Alimony it is one of the most difficult issues that we grapple with in a divorce. If a case is appropriate for alimony (meaning one spouse has a need for financial support to get to a point of self-sufficiency and the other spouse has the ability to meet that need) the most difficult questions for spouses, lawyers and judges is how much alimony should be paid, and for how long. Unlike child support, there is no formula to determine what is appropriate, rather it is a judgment made based on the specific facts of the individual case.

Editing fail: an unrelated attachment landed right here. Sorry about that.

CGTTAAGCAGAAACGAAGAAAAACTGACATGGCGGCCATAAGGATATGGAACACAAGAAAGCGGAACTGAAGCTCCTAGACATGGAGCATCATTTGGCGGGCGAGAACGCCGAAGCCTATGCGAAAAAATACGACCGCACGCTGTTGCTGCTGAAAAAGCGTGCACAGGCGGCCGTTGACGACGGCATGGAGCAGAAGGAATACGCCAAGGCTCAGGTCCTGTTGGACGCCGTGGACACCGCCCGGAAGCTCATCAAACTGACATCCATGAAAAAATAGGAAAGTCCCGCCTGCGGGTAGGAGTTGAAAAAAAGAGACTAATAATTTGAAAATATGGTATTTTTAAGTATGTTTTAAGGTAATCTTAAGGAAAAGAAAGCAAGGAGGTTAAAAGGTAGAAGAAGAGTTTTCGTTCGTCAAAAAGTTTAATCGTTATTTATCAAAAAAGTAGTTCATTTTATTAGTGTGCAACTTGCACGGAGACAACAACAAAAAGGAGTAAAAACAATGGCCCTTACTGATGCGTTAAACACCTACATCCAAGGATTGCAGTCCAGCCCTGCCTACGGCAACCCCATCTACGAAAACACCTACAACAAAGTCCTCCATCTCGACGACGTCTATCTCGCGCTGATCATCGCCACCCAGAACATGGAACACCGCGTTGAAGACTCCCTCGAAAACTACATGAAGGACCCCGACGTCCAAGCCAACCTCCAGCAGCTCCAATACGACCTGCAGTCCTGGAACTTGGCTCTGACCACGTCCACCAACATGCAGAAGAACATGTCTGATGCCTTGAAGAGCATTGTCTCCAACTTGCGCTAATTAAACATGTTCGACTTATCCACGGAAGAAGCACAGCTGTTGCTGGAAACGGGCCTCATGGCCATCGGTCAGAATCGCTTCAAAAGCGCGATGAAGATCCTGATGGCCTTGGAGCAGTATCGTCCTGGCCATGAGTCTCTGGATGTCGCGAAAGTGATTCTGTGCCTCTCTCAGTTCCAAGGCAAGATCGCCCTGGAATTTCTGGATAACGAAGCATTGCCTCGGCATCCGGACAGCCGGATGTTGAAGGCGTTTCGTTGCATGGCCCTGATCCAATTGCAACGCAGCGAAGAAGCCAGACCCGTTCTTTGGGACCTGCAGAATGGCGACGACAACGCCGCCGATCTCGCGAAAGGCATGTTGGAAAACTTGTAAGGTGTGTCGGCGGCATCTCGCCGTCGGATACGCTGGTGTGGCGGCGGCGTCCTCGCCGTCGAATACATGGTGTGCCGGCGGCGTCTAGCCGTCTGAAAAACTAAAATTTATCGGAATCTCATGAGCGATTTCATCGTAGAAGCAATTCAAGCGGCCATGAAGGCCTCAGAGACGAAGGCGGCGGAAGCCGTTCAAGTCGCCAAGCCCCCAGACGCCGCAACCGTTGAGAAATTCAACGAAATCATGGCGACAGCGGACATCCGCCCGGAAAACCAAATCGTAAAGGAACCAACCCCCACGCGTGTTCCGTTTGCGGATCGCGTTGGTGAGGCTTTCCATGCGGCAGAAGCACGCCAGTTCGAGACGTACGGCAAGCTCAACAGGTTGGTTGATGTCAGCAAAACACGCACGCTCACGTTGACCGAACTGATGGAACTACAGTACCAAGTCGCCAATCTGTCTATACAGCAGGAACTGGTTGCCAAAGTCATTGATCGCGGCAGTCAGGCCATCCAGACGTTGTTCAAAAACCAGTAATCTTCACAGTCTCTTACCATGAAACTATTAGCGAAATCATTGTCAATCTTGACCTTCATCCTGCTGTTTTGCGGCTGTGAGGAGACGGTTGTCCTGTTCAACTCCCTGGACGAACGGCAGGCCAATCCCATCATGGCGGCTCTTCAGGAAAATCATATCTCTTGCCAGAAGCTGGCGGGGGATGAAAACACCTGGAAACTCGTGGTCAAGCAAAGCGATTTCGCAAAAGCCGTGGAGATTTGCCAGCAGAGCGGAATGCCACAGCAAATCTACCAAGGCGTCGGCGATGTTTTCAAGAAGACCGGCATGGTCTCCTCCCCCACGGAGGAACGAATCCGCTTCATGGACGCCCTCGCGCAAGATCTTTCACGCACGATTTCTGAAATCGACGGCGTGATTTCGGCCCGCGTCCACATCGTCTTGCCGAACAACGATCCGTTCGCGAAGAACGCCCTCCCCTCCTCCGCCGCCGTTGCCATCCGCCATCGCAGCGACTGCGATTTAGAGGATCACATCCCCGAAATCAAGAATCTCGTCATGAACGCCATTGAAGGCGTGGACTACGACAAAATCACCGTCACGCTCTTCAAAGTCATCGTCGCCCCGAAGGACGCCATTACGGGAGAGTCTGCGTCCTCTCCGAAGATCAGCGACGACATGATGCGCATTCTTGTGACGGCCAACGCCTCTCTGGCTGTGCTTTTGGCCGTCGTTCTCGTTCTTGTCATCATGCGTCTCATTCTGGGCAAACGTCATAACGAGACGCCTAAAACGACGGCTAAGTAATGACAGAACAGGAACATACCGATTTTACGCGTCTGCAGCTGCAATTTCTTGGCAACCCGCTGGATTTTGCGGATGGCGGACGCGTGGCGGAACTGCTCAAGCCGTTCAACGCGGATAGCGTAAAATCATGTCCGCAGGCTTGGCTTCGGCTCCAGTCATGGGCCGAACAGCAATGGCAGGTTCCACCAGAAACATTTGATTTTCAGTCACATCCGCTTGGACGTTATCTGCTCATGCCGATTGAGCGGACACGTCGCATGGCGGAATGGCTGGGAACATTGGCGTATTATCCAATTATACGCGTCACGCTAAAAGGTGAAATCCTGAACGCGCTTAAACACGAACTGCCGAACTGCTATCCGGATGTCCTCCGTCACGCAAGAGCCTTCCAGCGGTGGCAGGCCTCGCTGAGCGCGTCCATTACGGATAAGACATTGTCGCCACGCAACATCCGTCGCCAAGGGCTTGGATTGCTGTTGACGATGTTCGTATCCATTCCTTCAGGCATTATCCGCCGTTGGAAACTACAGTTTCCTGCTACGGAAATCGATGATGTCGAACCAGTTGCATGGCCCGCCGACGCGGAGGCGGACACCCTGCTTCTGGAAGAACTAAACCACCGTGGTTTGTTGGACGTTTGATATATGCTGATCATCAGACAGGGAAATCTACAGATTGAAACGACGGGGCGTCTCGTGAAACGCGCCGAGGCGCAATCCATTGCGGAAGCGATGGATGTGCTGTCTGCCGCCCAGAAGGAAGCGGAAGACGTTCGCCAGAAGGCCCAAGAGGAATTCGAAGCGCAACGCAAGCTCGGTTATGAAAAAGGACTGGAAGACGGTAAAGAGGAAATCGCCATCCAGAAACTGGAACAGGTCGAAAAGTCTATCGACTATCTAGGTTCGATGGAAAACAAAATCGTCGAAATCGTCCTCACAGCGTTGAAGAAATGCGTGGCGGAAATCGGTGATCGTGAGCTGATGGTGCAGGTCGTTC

Alimony can also be modified; in New Hampshire in order to modify an alimony award an individual must prove that there has been a substantial and unforeseeable change of circumstances that makes the current alimony award either improper or unfair. That is a standard that has been described as difficult, and a high burden to meet. The New Hampshire Supreme Court has recently clarified that this standard for modification does not apply to cases where an extension or renewal of alimony is being requested. Rather, if an individual is asking the court to extend the length of time an alimony award will last, the standard is lower and is described by the Court as “to establish that justice requires a renewal or extension” See, In the matter of John Lyon and Kimberly Lyon, 2013-401, slip op. (May, 2014). https://www.courts.state.nh.us/supreme/opinions/2014/2014039lyon.pdf